The first glasses-free 3D TV, the Toshiba 55ZL2, hit the shelves in Britain this year. In a double-first, the top-of-the-range TV set is also the first 4K pixel TV to go on sale in the UK. With an RRP of £7,000, there’s just one catch – no 4K content actually exists yet. So is our screen resolution lust getting out of control?
Viewers can currently watch full HD programming via dedicated high definition TV channels like Sky HD. That’s a resolution of 1920 x 1080, producing images made up of around 2 million pixels. But 4K TVs, also called Quad HD or Super HD, have a resolution of 3840 x 2160 and up, to deliver an 8 million pixel image.
4K content is lacking, to say the least, but Hollywood have been getting behind the new super-resolution technology. The Girl with the Dragon Tattoo, Peter Jackson’s The Hobbit, The Amazing Spider-Man were all shot in 4K, and the upcoming M. Night Shyamalan’s After Earth will be shot in 4K too. As well as shooting movies in 4K, the Hollywood majors have been increasingly mastering movies at 4K, both in terms of commercial releases and movie restoration.
So the willingness is there at the content creation stage, however, with only one 4K video playback device currently on sale that actually allows us to play back this content, accessibility is severely limited. The only other option for users at the moment is via ultra high resolution graphics cards, allowing 4K play-out for PCs via four HDMI or SDI outputs. Sony are currently working on a converter that would allow 4K content input to be processed for 4K output using a single HDMI connection, but this is just in the test phase at the moment.
With 4K only in its infancy, plans are already underway to bring us 8K content too.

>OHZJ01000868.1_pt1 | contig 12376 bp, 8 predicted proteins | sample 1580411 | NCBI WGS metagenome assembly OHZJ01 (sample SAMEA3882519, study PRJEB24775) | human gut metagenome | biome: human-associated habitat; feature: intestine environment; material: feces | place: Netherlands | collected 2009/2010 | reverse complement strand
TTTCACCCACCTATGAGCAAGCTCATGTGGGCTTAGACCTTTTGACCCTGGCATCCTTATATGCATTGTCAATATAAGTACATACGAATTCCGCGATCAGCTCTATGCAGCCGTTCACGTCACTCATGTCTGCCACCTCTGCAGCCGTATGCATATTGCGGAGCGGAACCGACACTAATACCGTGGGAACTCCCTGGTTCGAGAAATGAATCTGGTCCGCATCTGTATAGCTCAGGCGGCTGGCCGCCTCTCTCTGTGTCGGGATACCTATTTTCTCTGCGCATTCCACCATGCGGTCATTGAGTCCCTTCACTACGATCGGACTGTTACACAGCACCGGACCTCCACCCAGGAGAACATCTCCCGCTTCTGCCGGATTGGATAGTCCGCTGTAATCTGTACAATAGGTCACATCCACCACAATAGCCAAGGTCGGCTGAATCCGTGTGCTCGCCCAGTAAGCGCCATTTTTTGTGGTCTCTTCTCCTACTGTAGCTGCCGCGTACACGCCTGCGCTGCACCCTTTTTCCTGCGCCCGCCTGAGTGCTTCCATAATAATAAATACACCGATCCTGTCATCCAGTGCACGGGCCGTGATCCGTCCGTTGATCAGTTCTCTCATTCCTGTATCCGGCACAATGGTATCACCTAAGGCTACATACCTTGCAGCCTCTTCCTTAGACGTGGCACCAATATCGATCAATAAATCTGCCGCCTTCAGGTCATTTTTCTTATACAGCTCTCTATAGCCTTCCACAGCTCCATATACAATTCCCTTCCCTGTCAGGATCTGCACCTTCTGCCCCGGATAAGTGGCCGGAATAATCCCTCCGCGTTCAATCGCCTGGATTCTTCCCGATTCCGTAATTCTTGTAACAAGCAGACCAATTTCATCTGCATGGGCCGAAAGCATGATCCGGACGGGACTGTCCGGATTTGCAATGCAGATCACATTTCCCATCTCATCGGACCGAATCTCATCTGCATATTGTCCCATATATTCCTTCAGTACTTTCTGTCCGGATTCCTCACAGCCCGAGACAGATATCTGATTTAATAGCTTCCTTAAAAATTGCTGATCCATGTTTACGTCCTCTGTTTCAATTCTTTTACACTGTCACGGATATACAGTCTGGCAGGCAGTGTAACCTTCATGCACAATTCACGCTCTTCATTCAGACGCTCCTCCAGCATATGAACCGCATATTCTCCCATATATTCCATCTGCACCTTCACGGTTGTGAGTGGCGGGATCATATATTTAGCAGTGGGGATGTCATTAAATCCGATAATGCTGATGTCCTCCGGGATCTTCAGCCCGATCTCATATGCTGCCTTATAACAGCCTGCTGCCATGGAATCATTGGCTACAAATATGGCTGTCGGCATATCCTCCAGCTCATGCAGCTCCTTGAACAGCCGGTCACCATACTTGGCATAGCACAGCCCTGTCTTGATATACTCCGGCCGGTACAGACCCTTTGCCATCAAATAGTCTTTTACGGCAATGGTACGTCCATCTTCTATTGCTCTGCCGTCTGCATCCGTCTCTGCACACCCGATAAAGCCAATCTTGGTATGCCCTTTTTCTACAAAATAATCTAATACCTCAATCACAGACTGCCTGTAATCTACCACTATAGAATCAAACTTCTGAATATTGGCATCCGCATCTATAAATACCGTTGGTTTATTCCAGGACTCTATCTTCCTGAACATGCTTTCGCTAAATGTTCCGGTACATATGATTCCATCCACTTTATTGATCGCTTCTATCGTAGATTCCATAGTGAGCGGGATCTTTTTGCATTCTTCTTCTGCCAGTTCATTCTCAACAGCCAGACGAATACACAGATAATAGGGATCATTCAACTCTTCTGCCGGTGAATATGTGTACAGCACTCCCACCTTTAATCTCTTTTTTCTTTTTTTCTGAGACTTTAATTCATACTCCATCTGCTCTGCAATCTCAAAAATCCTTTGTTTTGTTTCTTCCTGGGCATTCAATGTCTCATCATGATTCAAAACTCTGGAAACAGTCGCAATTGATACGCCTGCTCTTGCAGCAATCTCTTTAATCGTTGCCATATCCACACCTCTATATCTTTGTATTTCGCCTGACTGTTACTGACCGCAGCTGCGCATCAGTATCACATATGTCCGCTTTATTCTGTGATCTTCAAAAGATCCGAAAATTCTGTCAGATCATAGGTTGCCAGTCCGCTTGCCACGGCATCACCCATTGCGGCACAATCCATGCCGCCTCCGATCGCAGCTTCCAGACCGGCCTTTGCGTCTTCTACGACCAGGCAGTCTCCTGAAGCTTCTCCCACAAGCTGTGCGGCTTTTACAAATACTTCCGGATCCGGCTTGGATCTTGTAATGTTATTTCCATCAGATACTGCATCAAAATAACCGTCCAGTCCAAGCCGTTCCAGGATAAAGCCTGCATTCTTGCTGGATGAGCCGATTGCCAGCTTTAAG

Ultra High Definition Television (UHDTV, 8K) has a resolution of 7680 × 4320 (33.2 megapixels), in comparison with standard HDTV, which has a resolution of 1920 × 1080 (2.1 megapixels). It’s a 16x leap in quality, and the new medium has been in development in Japan since 2003. The aim is to make UHDTV available to homes between 2015 and 2020, although China and Japan may get it as soon as 2013. Meanwhile the BBC Research & Development continues to test the new UHDTV technology via huge display screens in London, Glasgow and Bradford such as the London 2012 Olympic Games.
While the days of watching 4K movies or TV content at home may be more than a little way off, requiring a revolution in 4K-capable hardware, the new autosteroscopic Toshiba 55ZL2 does deliver on the 3D front. Whereas earlier glasses-free 3D sets required the viewer to sit precisely in front of the screen to benefit from the 3D effect, the new Toshiba model uses a system of lenses within the television to ‘aim’ separate beams of parallax 3D at each viewer. This means that up to nine 3D views are filtered through at once, allowing more viewers to enjoy the 3D content on display.